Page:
Tesla CEO Elon Musk said on the company’s earnings call today that the company’s full self-driving mode, in a feature-complete release, could arrive as early as the end of this year. That would be made available in an ‘early access’ mode which is essentially a limited beta, and Musk qualified that this isn’t a sure thing.
“While it’s going to be tight, it still does appear that will be at least in limited in early access release of a feature complete self-driving feature this year,” he said on the call.
He added that it’s “not for sure,” but that it “appears to be on track” for a limited private beta by year’s end.
This follows the release of Tesla’s Smart Summon automated parking lot driverless parking lot hailing feature. It allows Tesla owners to call their cars from their parking spots to pick them up from a curbside within the parking lot. The feature has been used plenty of times with mixed results reported from early use, but Musk also said that the company will be releasing an updated version of the software with improvements in the next “week or so.”
The Smart Summon update is an improvement built on the data taken from the “over a million” uses of the feature by Tesla owners already since its release at the end of September.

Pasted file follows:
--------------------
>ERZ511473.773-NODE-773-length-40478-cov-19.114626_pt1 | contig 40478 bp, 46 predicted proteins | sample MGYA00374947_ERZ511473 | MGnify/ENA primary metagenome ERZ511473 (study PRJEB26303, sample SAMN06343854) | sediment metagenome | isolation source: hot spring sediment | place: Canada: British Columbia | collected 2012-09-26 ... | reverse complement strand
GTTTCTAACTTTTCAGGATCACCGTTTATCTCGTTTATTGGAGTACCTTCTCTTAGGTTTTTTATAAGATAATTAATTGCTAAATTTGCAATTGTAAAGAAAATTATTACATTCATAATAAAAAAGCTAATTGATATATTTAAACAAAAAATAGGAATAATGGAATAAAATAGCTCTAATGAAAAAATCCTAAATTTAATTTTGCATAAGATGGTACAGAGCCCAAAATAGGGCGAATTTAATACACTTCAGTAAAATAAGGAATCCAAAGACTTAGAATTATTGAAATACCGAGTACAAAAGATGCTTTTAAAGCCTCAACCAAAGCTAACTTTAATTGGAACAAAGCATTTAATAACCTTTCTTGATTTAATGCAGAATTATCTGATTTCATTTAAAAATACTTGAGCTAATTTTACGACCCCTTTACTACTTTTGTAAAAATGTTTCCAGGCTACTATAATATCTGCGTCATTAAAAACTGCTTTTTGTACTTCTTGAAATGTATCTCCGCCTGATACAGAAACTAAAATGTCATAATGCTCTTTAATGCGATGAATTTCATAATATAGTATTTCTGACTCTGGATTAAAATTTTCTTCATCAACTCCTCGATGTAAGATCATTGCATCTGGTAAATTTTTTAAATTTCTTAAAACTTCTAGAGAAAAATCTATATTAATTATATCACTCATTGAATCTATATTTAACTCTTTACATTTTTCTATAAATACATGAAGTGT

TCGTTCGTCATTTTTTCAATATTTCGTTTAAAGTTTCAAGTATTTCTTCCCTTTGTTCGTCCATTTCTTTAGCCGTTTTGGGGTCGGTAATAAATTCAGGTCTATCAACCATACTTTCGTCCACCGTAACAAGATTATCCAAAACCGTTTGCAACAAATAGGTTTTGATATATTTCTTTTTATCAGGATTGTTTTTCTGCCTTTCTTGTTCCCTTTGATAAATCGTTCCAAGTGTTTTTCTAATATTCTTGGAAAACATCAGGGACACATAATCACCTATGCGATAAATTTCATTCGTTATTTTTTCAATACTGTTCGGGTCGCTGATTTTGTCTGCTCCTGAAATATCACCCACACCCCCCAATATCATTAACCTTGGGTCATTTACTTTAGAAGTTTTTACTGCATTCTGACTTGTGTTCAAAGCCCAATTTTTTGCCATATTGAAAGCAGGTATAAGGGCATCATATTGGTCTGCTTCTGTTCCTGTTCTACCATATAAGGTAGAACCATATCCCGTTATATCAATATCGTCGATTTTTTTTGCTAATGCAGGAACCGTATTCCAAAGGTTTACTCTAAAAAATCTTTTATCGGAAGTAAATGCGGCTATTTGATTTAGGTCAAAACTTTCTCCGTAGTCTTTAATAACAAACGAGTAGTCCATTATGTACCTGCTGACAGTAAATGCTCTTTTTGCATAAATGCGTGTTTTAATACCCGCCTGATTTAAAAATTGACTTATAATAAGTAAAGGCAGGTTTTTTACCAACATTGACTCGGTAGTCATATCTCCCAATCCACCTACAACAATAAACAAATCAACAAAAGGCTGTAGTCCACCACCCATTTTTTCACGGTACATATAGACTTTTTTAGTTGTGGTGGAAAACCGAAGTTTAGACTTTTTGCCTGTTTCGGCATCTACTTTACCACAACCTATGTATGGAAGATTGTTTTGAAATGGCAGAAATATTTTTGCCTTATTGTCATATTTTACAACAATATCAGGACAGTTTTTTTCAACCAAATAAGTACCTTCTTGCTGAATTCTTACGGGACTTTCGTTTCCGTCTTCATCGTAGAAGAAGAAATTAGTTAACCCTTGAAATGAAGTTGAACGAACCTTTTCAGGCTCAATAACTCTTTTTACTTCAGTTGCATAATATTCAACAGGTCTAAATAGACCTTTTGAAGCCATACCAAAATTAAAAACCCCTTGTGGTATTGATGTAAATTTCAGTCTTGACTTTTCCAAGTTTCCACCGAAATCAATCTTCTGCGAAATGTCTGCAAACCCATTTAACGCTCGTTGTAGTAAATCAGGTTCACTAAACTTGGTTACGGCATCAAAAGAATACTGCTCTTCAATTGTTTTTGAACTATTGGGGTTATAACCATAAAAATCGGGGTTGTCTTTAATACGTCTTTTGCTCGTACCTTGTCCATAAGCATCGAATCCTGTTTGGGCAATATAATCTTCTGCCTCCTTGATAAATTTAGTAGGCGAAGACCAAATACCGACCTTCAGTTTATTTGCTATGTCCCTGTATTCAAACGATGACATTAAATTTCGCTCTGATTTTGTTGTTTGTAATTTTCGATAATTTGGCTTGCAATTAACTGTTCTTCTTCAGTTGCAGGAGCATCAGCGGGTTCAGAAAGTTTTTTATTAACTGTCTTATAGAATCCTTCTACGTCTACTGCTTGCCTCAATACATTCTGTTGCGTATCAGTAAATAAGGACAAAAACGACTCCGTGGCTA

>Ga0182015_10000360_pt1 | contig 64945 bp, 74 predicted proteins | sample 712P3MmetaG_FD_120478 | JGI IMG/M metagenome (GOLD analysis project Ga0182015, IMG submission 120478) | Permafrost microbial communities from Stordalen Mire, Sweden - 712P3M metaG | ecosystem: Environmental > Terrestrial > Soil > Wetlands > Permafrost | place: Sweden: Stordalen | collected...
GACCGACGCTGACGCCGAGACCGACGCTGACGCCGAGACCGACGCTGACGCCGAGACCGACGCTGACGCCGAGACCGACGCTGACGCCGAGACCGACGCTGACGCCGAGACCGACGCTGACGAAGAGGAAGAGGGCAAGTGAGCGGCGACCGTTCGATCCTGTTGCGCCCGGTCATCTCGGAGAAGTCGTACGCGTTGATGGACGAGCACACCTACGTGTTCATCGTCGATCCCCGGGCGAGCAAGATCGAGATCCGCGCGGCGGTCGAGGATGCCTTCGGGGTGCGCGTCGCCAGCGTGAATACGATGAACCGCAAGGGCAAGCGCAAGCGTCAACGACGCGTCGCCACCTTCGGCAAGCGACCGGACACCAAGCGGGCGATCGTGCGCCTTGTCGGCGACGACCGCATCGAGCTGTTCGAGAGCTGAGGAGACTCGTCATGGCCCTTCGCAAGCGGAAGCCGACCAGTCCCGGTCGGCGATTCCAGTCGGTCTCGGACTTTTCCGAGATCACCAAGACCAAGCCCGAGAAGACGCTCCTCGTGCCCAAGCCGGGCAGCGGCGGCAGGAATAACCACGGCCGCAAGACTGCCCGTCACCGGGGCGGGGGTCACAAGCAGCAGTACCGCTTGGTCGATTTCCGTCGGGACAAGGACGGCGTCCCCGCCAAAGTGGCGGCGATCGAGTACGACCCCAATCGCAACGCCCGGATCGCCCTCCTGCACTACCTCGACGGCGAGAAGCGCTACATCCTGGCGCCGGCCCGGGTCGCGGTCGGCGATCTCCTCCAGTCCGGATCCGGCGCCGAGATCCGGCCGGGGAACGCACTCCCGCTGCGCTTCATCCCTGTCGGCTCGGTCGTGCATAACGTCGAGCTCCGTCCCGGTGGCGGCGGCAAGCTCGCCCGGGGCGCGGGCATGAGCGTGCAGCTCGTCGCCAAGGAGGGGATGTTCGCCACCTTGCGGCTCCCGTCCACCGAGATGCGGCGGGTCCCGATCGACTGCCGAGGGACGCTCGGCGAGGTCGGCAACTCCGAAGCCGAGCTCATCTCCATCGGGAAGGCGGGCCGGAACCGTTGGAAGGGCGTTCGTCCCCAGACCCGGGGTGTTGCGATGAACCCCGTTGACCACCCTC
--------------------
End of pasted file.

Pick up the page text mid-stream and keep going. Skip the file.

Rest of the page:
To make use of the full self-driving mode that Tesla plans to introduce, vehicle owners will have to own the FSD upgrade package, which is a $7,000 upgrade after it increased from $6,000 in August.
Tesla began shipping its new full self-driving computer hardware in all new vehicles beginning in April, moving to its own custom chip. This was to ensure that enabling the FSD feature would be a software-only update, which is something the company had claimed would be possible with a previous generation of self-driving computing hardware, but the challenge has clearly been more difficult than expected – estimated timelines for the feature’s deployment have also slipped multiple times.
Musk added in response to a question later in the call that while he thinks ‘early access’ availability could be late this year, but full self-driving “reliable enough that you do not need to pay attention, in our opinion” won’t be available until “the end of next year.”
To clarify what “feature-complete FSD” means in this context, Musk later described multiple levels of Tesla’s assessment of self-driving tech, and specified that this meant cars are “able to be autonomous but requiring supervision and intervention at times.”